The possibility that life began on Mars as well as Earth has long been entertained. Evidence that there was once liquid water on Mars, that the atmosphere was once denser and the climate warmer, has made many scientists take the idea seriously. Mars is almost certainly dead now - its tenuous atmosphere shows chemical equilibrium, no Gaia effect - but there might have been life there long ago.
In 1996, a meteorite found in Antarctica was heralded as evidence that life had existed on Mars at around the time it began on Earth. The meteorite, weighing less than two kilograms, had cracks containing carbonate deposits, within which were embedded tiny hair-like structures rich in complicated hydrocarbons. These hydrocarbon-rich structures had apparently formed before the rock left Mars. Were they bacteria?
The meteorite bore the name ALH84001, indicating that it was the first such meteorite (001) to have been found in the Allan Hills area of Antarctica (ALH) in 1984. It was known to have originated on a planet because it was mainly igneous; planets have volcanoes but asteroids and comets do not. There was compelling evidence that it came from Mars rather than any other planet. For example, the nitrogen, argon and carbon dioxide contents of gas bubbles trapped in the rock closely resembled those in the Martian atmosphere, and the rock itself contained iron disulphide, quite a hallmark of
Martian origin. However, some media reports in 1996 gave confused accounts of dating, obscuring the arguments about the meteorite.
Three dates are relevant: the formation of the rock; the formation of the carbonate deposits that caused all the excitement; and the ejection of the rock from Mars in meteorite form. Rubidium isotope decay evidence showed that the rock itself dated from some 4.5 thousand million years ago, when the Solar System planets were forming. So ALH84001 was a piece of the original stuff of Mars. Potassium-argon dating showed that the cracks in the meteorite, possibly consequences of a comet impact on the young Mars, were around four thousand million years old. The carbonate deposits in these cracks were formed considerably later, no more than 3.5 thousand million years ago. (This figure was imprecise; the carbonate might be only half or even a third of that age.) To determine the ejection date, investigators took advantage of the fact that cosmic radiation would have produced carbon-14 while the rock was in interplanetary space. When the rock reached the Earth this production would have stopped and the carbon isotope would have begun to decay. Carbon dating indicated that ALH84001 left Mars only about 13-14,000 years ago.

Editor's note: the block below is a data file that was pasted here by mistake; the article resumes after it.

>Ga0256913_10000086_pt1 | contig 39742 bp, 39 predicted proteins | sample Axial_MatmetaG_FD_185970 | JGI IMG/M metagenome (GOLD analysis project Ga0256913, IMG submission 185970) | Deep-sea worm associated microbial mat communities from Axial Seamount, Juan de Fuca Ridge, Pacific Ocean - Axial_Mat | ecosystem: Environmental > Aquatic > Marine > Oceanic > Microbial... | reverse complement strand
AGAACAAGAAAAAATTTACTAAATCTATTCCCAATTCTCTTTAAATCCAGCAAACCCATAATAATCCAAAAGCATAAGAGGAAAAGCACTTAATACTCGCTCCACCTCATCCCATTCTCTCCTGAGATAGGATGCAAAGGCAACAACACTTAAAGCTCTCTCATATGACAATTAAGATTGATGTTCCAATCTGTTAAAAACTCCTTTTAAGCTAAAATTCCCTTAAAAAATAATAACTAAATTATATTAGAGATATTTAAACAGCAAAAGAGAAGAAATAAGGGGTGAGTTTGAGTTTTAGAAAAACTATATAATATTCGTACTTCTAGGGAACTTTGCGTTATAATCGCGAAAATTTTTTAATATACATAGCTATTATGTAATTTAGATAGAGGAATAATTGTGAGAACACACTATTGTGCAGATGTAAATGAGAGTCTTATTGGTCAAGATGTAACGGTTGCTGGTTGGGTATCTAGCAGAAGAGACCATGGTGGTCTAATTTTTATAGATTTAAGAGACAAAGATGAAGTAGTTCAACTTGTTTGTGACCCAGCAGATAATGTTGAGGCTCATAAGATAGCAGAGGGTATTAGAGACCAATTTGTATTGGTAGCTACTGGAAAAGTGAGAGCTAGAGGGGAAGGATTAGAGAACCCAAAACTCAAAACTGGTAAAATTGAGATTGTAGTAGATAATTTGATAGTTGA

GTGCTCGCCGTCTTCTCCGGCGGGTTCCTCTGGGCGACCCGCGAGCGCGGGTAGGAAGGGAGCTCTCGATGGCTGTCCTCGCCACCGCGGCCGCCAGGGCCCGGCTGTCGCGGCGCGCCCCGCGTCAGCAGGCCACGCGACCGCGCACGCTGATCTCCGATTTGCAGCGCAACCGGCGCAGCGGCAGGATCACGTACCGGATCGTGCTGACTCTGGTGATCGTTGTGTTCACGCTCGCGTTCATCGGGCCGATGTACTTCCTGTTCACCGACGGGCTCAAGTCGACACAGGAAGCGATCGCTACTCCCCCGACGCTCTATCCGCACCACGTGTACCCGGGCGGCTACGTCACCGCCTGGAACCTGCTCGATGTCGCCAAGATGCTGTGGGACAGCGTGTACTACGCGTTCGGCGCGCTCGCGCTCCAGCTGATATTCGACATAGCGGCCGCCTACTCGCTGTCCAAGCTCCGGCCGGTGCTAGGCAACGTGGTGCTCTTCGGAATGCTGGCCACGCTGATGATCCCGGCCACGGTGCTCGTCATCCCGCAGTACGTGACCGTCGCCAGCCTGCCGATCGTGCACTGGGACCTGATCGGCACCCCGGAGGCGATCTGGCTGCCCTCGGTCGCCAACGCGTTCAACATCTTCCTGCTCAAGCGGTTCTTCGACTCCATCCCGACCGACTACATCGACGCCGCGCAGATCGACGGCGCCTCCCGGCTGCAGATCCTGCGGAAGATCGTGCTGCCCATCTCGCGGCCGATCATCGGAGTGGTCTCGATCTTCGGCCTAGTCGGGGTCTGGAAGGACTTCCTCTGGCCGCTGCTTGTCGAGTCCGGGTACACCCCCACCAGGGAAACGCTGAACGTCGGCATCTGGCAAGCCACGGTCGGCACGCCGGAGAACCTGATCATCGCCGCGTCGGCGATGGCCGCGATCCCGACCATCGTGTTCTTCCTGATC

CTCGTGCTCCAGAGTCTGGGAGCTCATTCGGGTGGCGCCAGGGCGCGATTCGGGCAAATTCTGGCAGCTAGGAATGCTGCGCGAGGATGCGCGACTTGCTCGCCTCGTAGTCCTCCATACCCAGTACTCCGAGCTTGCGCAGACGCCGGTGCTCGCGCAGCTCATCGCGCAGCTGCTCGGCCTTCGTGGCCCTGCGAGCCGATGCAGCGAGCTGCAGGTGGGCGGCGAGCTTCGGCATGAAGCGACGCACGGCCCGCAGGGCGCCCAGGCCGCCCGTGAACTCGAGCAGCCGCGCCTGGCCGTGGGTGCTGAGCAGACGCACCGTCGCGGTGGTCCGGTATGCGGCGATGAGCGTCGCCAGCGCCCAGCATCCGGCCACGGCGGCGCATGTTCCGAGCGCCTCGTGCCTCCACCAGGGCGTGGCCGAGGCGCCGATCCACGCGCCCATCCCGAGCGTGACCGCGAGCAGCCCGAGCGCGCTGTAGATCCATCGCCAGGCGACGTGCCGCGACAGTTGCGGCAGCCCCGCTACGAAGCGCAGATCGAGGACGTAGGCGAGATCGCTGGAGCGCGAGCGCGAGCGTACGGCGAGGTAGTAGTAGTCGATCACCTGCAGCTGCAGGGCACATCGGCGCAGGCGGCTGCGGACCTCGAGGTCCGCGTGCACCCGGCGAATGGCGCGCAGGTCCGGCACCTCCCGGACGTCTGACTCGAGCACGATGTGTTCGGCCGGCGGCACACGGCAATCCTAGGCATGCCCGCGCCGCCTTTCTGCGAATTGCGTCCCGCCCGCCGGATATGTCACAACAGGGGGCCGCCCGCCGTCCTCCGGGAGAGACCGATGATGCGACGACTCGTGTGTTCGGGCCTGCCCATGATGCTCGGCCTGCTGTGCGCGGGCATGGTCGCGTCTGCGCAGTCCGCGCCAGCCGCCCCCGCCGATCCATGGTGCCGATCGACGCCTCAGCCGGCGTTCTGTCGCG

The hair-like formations in the carbonate deposits appeared in the electron microscope as strings of tiny beads about 25 nanometres across. They were surrounded by iron sulphide and magnetite deposits, which are characteristic of the activities of some prokaryotes on Earth. They contained organic material, mainly polyaromatic hydrocarbons. These components were not the results of terrestrial contamination: their concentrations were greater in the middle of the meteorite than at the periphery. (If they had been contaminants, the higher concentrations would have been on the outside not the inside.) The suggestion that the 25-nanometre particles might be the remains of tiny bacteria, evidence of ancient life on Mars, made media headlines around the world.
They were not fossil bacteria, because they were well below the minimum size of a living cell - around 100 times smaller than a prokaryote (unless, of course, life on Mars was organised quite differently from ours). Moreover, the carbonate deposition seems to have taken place at a temperature around 650oC, incompatible with the survival of even the toughest archaea. This might seem disappointing, but the organic deposits are still interesting. The presence of complicated hydrocarbons on primitive Mars is exciting in itself, particularly when we recall Gold's idea about the origins of oil and gas on Earth (see chapter 14). But the rumours were premature. There might once have been life on Mars, but ALH84001 was not evidence of it.
The search for signs of ancient life on Mars is still worth pursuing. It might throw light on the origins of the ALH84001 hydrocarbons, and that would be informative. There are also plans to send probes to Europa, Jupiter's largest moon, which might contain liquid water - the surface is covered with thick sheets of water ice rich in organic materials, and the lower depths might be heated and melted by volcanoes. The presence of water and organic material suggests that life with much the same chemistry as ours might have originated on Europa.
If either the Mars or the Europa quest is successful then some of our judgements about the origin of life on Earth might need to be revised. For example, in chapter 14 we considered the possibility that terrestrial life was imported by meteorite, having begun on another planet. We dismissed this idea is implausible - and as unhelpful, because it fails to address the "origin" problem. However, some authors have argued in favour of the idea, and optimistic interpretations of the ALH84001 evidence were recruited in their support. If clear evidence of life on Mars, Europa or elsewhere is ever found, we might be obliged to reconsider our position on this topic; but at present, we are not35.
Was this article helpful?